Have you been trying to make sense of the various Constellations that are widely talked about but don’t know how useful they really are?
While modern calendars have become the easiest way to track months and seasons all year round, Constellations still play a major role in today’s world.
Find out how in the article that follows!
What are Constellations Used For? (Summary)
Constellations have been used throughout history for navigation across lands, especially by travelers. Since these are formed by specific positioning of stars, constellations helped people of older times track time in the form of months. The latitude and longitudinal directions of a place can be easily figured out with the help of these unique star patterns.
Introduction to Consellations
Constellations are man-made entities that help with the detection of time.
Their use exists to allow astronomers and observers throughout the world to view the giant sky using the same compass.
The types of constellations vary according to regions and are generally labeled in accordance with the existing poles.
Three major types of constellations exist, namely Seasonal, Zodiacal, and Circumpolar.
- Seasonal: These can only be seen during some specific times throughout the year, and are not frequently visible in the night sky. The four seasons contain categories of different constellations that are native to that time of the year.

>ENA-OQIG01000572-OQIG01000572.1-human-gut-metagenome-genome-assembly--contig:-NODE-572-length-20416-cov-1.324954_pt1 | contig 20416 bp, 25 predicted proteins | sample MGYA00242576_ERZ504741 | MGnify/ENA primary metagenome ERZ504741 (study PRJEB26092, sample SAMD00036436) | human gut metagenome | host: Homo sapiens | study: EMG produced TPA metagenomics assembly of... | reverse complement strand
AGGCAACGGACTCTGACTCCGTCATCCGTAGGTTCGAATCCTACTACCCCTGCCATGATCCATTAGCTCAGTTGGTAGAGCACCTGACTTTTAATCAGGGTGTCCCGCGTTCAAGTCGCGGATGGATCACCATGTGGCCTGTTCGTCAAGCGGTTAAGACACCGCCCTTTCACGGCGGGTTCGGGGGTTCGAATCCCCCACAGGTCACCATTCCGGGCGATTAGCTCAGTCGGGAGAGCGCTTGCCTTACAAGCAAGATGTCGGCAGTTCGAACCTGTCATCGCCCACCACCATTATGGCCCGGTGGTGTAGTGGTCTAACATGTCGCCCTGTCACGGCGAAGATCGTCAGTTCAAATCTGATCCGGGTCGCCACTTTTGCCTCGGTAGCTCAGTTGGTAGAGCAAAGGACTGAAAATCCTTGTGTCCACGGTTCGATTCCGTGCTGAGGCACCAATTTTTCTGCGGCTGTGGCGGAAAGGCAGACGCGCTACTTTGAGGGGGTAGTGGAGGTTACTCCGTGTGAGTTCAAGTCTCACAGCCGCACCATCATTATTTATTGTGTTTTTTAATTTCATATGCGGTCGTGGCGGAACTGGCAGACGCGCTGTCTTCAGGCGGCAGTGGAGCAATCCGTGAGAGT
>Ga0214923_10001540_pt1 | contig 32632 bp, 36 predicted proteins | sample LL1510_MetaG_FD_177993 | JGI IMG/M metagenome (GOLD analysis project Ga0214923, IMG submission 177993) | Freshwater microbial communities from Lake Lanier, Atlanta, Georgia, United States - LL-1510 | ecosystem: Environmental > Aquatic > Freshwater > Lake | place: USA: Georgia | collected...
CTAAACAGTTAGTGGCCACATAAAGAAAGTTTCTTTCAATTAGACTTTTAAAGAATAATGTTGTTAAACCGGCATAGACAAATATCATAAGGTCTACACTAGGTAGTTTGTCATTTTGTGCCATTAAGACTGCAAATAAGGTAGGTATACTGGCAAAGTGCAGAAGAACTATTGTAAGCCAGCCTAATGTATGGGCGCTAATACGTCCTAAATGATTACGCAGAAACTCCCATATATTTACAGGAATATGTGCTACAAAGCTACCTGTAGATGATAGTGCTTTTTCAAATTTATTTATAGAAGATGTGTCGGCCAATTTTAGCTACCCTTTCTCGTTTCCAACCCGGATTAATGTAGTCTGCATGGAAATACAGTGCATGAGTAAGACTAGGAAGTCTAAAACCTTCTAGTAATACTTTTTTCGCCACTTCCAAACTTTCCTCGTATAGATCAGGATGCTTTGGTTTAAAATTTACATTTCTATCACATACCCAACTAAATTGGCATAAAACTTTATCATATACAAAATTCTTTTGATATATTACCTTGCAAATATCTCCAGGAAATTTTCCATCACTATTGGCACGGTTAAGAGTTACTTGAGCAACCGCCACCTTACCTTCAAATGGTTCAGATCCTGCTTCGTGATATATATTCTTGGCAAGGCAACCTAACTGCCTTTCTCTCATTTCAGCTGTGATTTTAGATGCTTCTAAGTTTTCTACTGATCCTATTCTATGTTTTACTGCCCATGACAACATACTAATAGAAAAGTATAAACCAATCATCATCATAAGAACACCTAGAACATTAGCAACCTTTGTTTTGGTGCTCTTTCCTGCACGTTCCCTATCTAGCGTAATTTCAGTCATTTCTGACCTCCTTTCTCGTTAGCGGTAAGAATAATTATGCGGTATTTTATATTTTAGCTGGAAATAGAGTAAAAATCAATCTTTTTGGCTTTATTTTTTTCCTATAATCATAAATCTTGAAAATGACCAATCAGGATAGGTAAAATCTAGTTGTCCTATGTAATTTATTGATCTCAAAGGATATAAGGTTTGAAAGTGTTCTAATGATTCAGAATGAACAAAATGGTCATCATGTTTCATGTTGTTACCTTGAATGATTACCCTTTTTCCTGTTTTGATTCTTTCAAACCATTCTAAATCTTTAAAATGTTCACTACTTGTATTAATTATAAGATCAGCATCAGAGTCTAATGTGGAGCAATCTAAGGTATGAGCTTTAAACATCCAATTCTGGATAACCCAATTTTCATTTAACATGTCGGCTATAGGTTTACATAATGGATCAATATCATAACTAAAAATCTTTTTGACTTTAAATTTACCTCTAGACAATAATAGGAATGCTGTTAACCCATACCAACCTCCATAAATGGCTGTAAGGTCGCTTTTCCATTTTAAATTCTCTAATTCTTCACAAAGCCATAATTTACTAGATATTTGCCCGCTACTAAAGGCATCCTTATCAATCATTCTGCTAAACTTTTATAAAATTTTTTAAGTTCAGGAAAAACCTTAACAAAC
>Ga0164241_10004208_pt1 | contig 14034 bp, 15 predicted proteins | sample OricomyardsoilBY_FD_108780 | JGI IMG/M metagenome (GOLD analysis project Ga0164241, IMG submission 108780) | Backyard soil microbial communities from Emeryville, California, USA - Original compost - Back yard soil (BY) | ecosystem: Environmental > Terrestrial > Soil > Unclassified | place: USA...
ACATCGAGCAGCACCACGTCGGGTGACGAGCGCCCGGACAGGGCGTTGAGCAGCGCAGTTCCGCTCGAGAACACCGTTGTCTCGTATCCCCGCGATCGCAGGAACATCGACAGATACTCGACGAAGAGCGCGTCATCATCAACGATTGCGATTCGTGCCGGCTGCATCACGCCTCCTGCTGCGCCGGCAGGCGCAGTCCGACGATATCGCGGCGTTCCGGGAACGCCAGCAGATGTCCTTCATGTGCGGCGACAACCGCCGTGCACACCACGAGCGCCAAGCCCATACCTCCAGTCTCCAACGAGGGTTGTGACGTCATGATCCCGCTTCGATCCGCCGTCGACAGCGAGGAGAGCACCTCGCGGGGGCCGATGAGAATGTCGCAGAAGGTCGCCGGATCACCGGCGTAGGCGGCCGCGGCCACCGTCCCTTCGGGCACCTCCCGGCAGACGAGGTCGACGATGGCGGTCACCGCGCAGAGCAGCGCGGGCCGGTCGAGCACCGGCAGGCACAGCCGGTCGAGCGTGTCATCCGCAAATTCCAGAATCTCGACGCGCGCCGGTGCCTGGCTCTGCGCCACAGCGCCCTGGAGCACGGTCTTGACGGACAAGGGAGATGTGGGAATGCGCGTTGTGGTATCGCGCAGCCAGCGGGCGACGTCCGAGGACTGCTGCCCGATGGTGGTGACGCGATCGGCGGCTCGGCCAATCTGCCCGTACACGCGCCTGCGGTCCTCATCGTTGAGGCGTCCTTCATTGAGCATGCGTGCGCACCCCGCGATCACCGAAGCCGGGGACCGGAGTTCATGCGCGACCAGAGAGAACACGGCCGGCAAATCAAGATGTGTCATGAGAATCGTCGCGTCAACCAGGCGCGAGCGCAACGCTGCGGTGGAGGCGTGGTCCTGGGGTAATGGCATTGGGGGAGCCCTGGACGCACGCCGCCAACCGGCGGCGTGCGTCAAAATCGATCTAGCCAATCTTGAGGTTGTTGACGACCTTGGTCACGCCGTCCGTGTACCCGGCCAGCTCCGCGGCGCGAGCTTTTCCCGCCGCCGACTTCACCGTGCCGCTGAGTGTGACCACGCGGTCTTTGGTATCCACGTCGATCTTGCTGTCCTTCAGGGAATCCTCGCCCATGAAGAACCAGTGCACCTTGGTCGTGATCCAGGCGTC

- Zodiacal: These cross the path of the sun, also called the Ecliptic path from where they get their name. The constellations falling under this category have the same names and symbols as the twelve Zodiac signs. They are seen more or less throughout the year, so can be considered as seasonal constellations.
- Circumpolar: These can be seen throughout the year since they stay above the horizon. As in the name, all constellations under this category circle around the pole star. This star is also called “Polaris”. The Ursa Major and Ursa Minor are two prominent constellations in this category.
A total of 88 constellations exist in today’s astronomical dictionary.
The ease of visibility of these depends on the time of the night, the ongoing season, and the rotation and pivot of the Earth.
The Earth’s division into the Northern and Southern hemispheres makes it easy to view some constellations at one point, and others impossible during any moment of time.
How Are Constellations Used?
For routing across lands and seas, a single navigation point is needed that does not change its position as the rest of the stars move across the sky.
It is easiest to steer using Polaris, the star that sits almost directly on top of the North Pole.
Perhaps it is this very reason that Polaris, unlike the other stars across the sky, remains static and always points towards this pole.
In order to find North, one should look for the brightest star in the constellation Ursa Minor.
Polaris is the last start on Ursa Minor’s arm.
In days of hardly any visibility, or if your view is blocked by a mountain or a tree, Ursa Major can help spot Polaris.
Exactly five lengths of the distance of the in-stars of this constellation, called the Merak and Dubhe, lead straight to Polaris.
When searching for Polaris, it should be kept in mind that while the North star is bound to stay in one place, the Ursa Major is dynamic like all the other stars in the sky.